The first time I saw an icon of the Resurrection it was a bit confusing. It looked to me like Jesus was on a surfboard or skateboard. Huh? When I inquired about the icon, I was told that what appeared to be a picture of our Lord surfing was actually an image of Jesus standing upon the broken Gates of Death.
Despite the clarification, I confess that I still really like the surfboard idea. In many ways, surfing describes our journey through life. The wave, the ocean, the sea represent God and his grace — immense, surging, powerful, and uncontrollable. The surfer corresponds not only to Jesus but to each of us as we learn how to work with the ocean. We do not control it; instead, we work with it, harmonize with it, and move with it. And when we learn how to work with the Immensity, we go places!
The traditional icon image of the Resurrection also resonates with me because I am a Carmelite. The Carmelites were founded in Palestine, on the Mediterranean side of Mount Carmel in present-day Israel. Since our foundation, there has always been an affinity between Carmel and the Eastern churches. In fact, the earliest depiction of Our Lady of Mount Carmel, called La Bruna, is an Eastern icon that was purportedly painted by the first hermits on Mount Carmel and carried by them to Europe. Today, La Bruna is in the Carmelite church in Naples and copies of this icon hang in every Carmelite house throughout the world. Yes, Carmelites like icons.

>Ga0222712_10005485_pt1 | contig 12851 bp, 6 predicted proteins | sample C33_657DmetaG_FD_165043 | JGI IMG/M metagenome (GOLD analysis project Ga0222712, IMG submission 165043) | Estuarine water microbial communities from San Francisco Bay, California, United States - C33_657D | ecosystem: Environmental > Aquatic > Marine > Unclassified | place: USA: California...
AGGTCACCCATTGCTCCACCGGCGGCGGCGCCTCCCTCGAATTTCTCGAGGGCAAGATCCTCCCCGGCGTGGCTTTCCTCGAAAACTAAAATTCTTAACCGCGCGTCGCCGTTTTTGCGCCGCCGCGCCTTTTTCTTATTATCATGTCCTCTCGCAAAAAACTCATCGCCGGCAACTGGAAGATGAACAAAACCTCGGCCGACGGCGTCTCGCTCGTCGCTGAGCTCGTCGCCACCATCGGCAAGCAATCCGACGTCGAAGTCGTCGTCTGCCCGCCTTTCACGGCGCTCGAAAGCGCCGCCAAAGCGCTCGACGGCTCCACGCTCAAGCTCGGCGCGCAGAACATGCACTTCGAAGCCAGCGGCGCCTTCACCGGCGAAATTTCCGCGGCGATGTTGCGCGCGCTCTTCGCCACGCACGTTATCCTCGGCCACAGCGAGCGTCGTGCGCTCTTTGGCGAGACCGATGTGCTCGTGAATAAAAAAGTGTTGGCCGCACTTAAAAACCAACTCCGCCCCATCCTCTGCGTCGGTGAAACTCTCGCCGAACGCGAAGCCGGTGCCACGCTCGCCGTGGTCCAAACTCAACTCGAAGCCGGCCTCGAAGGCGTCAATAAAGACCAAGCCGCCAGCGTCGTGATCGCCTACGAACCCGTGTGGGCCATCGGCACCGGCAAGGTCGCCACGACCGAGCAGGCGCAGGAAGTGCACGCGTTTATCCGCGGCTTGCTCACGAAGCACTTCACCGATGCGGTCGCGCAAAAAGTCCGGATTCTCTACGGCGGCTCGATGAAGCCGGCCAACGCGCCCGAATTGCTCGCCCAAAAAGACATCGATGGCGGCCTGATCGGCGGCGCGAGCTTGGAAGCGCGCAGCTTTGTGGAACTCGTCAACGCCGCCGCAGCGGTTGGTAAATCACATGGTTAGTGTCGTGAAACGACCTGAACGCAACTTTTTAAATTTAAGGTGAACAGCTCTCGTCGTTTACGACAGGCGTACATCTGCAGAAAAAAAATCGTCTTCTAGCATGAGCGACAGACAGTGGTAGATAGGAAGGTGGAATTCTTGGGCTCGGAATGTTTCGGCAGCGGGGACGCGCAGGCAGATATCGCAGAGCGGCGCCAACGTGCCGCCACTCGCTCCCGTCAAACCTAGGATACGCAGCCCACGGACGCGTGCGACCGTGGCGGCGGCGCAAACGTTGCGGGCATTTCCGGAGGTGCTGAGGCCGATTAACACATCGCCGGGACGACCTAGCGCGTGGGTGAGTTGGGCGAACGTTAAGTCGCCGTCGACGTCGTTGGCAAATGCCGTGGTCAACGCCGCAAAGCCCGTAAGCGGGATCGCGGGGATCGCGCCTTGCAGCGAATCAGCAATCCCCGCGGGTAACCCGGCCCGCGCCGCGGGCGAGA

Carmelite spirituality is in large part about the path of self-discovery. That is the whole exploration schema Saint Teresa of Avila lays out in the Interior Castle. Blessed Titus Brandsma says it this way,
“True pupils of the school of Carmel should be in a high degree wrapped up in themselves, to find and meet God in the innermost recesses of their souls.” This is what I see in the icon of the Resurrection; namely, Jesus breaking open those innermost recesses of my soul.
Mystics down through history—not to mention psychologists in the contemporary world—emphasize how important self-exploration, self-understanding and self-knowledge are. Learning who we are is a life-long journey. That is why there are seven mansions in Teresa’s schema. This is no ordinary trip. We throw up resistance to some aspects of ourselves; we deny or remain clueless about the needs of others. This is where Jesus is needed. He breaks through all those barriers. The gates of death Jesus breaks apart are the gates I have built up against truly living. This is like learning how to surf.
The first time I tried to surf I was a mess. Impossible! But the more I tried, the more I learned how to handle my body in the water; how to use the timing of the waves to get up on the board, how to anticipate the water to keep my balance. The more I learned, the more I could do it.
Yes, this Easter we remember that Jesus breaks the Gates of Death for all humanity. But I have found in my life time and time again, that Jesus breaks my own gates of death so that I can more and more ‘surf,’ I can more and more live.